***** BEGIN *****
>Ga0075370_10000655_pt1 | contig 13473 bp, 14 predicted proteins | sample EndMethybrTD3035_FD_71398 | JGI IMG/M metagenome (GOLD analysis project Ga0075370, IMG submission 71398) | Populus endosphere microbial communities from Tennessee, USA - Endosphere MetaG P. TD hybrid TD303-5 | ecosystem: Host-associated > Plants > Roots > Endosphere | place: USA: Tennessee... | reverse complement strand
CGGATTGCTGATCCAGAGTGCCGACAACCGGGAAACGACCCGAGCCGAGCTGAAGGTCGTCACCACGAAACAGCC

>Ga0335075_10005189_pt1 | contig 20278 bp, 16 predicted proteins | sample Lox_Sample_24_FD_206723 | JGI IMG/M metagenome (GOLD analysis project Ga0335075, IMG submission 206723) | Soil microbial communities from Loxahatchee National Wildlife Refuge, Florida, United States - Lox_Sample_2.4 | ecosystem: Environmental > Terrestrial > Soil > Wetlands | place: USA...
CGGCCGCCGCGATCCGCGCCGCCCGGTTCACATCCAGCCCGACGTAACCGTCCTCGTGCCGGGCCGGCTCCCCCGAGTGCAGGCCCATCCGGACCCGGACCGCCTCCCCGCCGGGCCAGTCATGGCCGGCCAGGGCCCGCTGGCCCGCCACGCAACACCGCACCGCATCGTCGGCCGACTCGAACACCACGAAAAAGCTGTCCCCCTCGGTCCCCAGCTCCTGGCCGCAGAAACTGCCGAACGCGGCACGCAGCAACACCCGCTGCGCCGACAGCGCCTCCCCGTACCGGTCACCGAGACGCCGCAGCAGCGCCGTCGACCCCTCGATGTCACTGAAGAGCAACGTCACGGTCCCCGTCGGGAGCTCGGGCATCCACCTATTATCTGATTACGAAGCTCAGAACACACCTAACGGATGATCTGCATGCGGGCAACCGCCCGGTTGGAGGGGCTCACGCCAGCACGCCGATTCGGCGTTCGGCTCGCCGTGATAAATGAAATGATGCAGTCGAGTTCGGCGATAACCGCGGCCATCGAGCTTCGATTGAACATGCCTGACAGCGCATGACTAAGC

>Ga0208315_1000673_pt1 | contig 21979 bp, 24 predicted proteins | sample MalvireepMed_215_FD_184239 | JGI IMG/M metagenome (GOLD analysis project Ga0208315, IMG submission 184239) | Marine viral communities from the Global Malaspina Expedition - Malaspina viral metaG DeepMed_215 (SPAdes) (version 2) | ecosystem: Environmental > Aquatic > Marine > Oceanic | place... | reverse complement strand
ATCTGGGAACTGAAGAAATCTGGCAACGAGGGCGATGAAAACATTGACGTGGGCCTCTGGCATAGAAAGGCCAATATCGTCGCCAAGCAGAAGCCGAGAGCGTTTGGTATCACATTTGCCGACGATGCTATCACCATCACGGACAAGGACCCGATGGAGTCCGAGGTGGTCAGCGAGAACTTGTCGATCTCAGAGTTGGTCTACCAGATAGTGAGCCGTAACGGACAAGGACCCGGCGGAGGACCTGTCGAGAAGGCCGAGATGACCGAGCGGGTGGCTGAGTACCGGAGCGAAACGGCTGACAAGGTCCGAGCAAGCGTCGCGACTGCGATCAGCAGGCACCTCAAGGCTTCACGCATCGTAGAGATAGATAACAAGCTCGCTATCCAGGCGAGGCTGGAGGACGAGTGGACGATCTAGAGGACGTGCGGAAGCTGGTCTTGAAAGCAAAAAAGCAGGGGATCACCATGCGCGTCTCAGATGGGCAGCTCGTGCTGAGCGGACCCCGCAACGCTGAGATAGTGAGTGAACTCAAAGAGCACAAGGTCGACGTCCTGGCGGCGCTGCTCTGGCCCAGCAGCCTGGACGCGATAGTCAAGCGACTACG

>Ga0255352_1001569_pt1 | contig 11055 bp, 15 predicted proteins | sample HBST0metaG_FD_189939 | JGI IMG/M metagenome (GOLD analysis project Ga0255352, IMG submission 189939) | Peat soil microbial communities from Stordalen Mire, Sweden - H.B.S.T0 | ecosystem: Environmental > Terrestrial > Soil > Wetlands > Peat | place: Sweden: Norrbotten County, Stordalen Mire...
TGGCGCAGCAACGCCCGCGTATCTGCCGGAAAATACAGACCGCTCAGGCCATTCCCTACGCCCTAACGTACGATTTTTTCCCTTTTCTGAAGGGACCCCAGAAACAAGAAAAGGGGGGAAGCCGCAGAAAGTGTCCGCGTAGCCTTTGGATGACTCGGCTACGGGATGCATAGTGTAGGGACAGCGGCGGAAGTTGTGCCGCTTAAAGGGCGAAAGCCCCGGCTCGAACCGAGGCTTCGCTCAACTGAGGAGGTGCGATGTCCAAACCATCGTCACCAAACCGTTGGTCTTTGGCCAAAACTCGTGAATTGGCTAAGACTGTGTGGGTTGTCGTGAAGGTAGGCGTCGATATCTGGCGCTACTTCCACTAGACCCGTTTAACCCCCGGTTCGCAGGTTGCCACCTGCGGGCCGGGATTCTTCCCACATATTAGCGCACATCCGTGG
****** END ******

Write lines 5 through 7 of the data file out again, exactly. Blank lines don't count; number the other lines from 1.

>Ga0208315_1000673_pt1 | contig 21979 bp, 24 predicted proteins | sample MalvireepMed_215_FD_184239 | JGI IMG/M metagenome (GOLD analysis project Ga0208315, IMG submission 184239) | Marine viral communities from the Global Malaspina Expedition - Malaspina viral metaG DeepMed_215 (SPAdes) (version 2) | ecosystem: Environmental > Aquatic > Marine > Oceanic | place... | reverse complement strand
ATCTGGGAACTGAAGAAATCTGGCAACGAGGGCGATGAAAACATTGACGTGGGCCTCTGGCATAGAAAGGCCAATATCGTCGCCAAGCAGAAGCCGAGAGCGTTTGGTATCACATTTGCCGACGATGCTATCACCATCACGGACAAGGACCCGATGGAGTCCGAGGTGGTCAGCGAGAACTTGTCGATCTCAGAGTTGGTCTACCAGATAGTGAGCCGTAACGGACAAGGACCCGGCGGAGGACCTGTCGAGAAGGCCGAGATGACCGAGCGGGTGGCTGAGTACCGGAGCGAAACGGCTGACAAGGTCCGAGCAAGCGTCGCGACTGCGATCAGCAGGCACCTCAAGGCTTCACGCATCGTAGAGATAGATAACAAGCTCGCTATCCAGGCGAGGCTGGAGGACGAGTGGACGATCTAGAGGACGTGCGGAAGCTGGTCTTGAAAGCAAAAAAGCAGGGGATCACCATGCGCGTCTCAGATGGGCAGCTCGTGCTGAGCGGACCCCGCAACGCTGAGATAGTGAGTGAACTCAAAGAGCACAAGGTCGACGTCCTGGCGGCGCTGCTCTGGCCCAGCAGCCTGGACGCGATAGTCAAGCGACTACG

>Ga0255352_1001569_pt1 | contig 11055 bp, 15 predicted proteins | sample HBST0metaG_FD_189939 | JGI IMG/M metagenome (GOLD analysis project Ga0255352, IMG submission 189939) | Peat soil microbial communities from Stordalen Mire, Sweden - H.B.S.T0 | ecosystem: Environmental > Terrestrial > Soil > Wetlands > Peat | place: Sweden: Norrbotten County, Stordalen Mire...